Gambler blew €23k after stealing bank details from girlfriend's mum
a 26-year old man cleaned out the bank account of his girlfriend's mother when he went on a five-month-long €22,706 betting spree.
Gambling addict Killian Torpey, of Mahonburg, Inch, Co Clare, stole the credit card details of his recently-widowed neighbour, Mary McNamara, in June 2012 while at her home and set up an online account with bookmakers Paddy Power.
Torpey, who was in a relationship with Mrs McNamara's daughter, then embarked on his online betting frenzy on the horses, the dogs and football until November of that year.
On one day alone on October 16, the electrician put on €2,300 in eight separate bets. Two days later he gambled €2,200.
Torpey's betting spree reached a peak during that week when he bet €6,700 between the Monday and the Friday.
At Ennis Circuit Court, Torpey's counsel, Lorcan Connolly BL, said the bets showed a typical pattern of a gambling addict "when he was chasing losses made earlier in the day, and the size of his bet would increase as the day went on".
Torpey pleaded guilty to 15 sample theft counts of 155 theft counts before the court.
Finally, on November 19, 2012, Mr Torpey decided to call a halt to his betting spree. He later told gardai that "it was such an amount of money. I knew this day was going to come and [it was] damage limitation I suppose".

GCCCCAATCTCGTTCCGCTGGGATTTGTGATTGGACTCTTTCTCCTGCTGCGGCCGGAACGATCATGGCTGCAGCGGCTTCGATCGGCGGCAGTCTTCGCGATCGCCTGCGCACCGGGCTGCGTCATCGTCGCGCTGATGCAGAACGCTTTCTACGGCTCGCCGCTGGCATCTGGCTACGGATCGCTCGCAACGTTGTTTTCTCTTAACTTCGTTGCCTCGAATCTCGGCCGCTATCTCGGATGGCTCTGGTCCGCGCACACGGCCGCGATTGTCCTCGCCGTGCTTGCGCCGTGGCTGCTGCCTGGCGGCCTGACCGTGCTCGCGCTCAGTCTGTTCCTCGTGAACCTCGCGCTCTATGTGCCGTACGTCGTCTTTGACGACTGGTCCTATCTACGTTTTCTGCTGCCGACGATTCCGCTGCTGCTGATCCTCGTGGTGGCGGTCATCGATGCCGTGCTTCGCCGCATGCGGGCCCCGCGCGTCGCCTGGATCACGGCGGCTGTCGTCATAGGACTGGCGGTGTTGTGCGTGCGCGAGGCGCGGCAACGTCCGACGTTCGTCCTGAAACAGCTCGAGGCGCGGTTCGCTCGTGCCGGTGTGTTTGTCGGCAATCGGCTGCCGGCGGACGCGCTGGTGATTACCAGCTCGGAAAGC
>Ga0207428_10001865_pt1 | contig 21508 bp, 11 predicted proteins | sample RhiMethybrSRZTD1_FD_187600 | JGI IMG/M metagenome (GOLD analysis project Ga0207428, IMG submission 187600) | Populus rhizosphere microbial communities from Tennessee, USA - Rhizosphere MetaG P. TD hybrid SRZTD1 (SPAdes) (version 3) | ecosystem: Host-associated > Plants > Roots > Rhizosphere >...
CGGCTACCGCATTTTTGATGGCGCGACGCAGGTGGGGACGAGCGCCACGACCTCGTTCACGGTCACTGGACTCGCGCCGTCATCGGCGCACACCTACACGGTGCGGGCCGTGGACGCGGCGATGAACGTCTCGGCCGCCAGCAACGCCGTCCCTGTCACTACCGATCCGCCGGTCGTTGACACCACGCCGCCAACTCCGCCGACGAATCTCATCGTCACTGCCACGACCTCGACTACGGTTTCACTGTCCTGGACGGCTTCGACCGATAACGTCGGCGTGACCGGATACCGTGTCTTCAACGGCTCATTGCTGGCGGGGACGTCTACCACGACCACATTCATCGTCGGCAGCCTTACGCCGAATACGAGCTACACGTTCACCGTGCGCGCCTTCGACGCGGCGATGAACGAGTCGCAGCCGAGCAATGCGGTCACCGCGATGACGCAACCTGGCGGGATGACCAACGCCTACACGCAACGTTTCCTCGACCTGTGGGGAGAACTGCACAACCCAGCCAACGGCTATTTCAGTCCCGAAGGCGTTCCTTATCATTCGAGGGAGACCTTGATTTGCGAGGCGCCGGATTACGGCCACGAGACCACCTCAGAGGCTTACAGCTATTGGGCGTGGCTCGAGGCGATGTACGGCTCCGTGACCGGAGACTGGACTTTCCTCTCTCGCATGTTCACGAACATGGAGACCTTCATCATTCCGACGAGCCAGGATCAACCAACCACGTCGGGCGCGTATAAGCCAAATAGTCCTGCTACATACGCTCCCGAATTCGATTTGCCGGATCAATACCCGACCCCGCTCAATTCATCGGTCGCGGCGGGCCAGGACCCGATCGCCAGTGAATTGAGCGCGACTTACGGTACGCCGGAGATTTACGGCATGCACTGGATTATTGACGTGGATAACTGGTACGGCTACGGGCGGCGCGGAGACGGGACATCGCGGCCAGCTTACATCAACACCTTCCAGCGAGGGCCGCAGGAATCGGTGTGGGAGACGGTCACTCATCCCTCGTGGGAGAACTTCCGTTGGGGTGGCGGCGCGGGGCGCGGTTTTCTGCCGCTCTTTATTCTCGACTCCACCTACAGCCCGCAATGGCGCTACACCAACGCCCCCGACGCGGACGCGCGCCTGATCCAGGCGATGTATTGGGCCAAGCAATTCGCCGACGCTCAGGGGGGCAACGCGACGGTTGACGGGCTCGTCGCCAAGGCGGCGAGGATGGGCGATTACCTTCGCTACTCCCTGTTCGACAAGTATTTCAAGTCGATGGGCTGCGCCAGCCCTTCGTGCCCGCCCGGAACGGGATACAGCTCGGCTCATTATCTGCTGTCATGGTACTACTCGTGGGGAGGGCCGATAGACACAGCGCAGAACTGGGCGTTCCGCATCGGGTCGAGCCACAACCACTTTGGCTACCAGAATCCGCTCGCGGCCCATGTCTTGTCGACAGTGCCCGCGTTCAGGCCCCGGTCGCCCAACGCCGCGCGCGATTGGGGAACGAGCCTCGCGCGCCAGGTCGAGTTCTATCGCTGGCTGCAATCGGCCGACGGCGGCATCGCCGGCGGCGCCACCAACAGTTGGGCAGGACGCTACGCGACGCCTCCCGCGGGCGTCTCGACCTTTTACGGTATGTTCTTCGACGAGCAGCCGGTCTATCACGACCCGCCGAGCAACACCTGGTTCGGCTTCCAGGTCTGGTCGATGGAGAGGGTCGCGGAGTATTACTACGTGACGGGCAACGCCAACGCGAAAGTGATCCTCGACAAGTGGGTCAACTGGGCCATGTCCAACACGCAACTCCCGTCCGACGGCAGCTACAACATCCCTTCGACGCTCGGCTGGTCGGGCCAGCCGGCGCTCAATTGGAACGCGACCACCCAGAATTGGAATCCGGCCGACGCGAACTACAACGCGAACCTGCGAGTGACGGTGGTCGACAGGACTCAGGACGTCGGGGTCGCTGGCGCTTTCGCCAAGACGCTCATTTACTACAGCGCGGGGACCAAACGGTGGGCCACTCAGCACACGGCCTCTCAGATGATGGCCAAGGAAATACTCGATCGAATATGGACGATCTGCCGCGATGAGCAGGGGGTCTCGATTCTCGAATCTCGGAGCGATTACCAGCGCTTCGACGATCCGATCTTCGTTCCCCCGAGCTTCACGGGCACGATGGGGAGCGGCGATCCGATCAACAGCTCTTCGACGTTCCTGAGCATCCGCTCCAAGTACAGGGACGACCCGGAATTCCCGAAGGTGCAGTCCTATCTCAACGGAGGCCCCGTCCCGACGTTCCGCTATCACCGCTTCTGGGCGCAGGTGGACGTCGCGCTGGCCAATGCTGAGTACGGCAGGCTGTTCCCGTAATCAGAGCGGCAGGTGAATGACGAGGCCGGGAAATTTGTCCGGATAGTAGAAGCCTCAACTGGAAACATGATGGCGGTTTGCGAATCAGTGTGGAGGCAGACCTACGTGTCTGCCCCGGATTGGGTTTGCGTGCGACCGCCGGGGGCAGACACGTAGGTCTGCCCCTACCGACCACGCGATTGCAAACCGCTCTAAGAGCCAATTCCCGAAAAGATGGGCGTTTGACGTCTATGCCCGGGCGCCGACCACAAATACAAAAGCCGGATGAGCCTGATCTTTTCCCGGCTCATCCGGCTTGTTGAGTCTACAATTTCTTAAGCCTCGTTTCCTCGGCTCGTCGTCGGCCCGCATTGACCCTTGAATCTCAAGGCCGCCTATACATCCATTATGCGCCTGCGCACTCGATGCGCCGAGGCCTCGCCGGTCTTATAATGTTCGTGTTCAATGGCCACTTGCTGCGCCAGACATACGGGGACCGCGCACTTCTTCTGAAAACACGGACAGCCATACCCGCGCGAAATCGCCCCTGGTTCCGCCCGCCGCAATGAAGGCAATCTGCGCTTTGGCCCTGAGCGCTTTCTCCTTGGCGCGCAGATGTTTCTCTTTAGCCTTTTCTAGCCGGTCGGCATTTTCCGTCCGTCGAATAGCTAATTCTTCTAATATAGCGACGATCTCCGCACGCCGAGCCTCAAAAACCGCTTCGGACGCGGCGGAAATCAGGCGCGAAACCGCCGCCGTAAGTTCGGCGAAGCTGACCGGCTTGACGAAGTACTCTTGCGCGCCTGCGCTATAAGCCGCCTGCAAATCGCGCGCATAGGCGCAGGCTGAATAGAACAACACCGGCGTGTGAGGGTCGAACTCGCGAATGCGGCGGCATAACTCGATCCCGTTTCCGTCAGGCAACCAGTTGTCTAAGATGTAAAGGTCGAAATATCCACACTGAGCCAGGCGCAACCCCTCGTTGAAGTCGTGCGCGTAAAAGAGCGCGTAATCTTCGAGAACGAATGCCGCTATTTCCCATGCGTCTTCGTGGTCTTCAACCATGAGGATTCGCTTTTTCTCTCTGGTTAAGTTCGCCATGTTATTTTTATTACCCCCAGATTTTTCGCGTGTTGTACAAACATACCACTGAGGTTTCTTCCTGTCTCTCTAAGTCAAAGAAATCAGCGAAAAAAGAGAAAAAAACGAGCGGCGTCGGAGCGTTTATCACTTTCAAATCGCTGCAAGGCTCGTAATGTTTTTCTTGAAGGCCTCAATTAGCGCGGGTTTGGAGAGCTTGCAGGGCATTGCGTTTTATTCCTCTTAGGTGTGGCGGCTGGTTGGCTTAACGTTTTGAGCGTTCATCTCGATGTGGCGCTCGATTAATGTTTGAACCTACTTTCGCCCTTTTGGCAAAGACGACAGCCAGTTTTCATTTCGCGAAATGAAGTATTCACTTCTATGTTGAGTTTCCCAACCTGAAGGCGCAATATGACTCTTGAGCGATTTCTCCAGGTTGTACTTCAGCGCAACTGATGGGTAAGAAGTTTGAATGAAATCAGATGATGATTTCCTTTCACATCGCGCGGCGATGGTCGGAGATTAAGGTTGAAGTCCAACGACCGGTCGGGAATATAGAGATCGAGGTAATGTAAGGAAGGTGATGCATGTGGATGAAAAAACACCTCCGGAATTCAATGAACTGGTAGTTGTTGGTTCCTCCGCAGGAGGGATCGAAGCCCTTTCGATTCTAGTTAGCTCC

Three days after Mr Torpey's final bet, Mrs McNamara went to withdraw money from her bank account in Ennis and found that not only had it been cleaned out, but it was overdrawn by €1,426.
She reported it to her bank and gardai, and an investigation led to the Paddy Power account. The bookmakers later reimbursed the money to her.
Torpey told gardai that it was always his intention to pay the money back with winnings, but the losses mounted. He said he was "like a member of the (McNamara) family" before his deception was detected.
The court heard that Torpey's relationship with Mrs McNamara's daughter broke up as a result of his thievery.
Judge Keyes said that it seems wrong that Mr Torpey could walk from the court without paying any monies over.
He said: "He stole €24,000 and he has paid none of it back to anyone."
Mr Connolly said Torpey did get not get any benefit from the stolen money and proposed paying over €5,000.
However, Judge Keyes described the €5,000 as "a very small sum" and has given Torpey until April 28 to propose a scheme and the monies would go to a charity.
He remanded Torpey on bail to that date.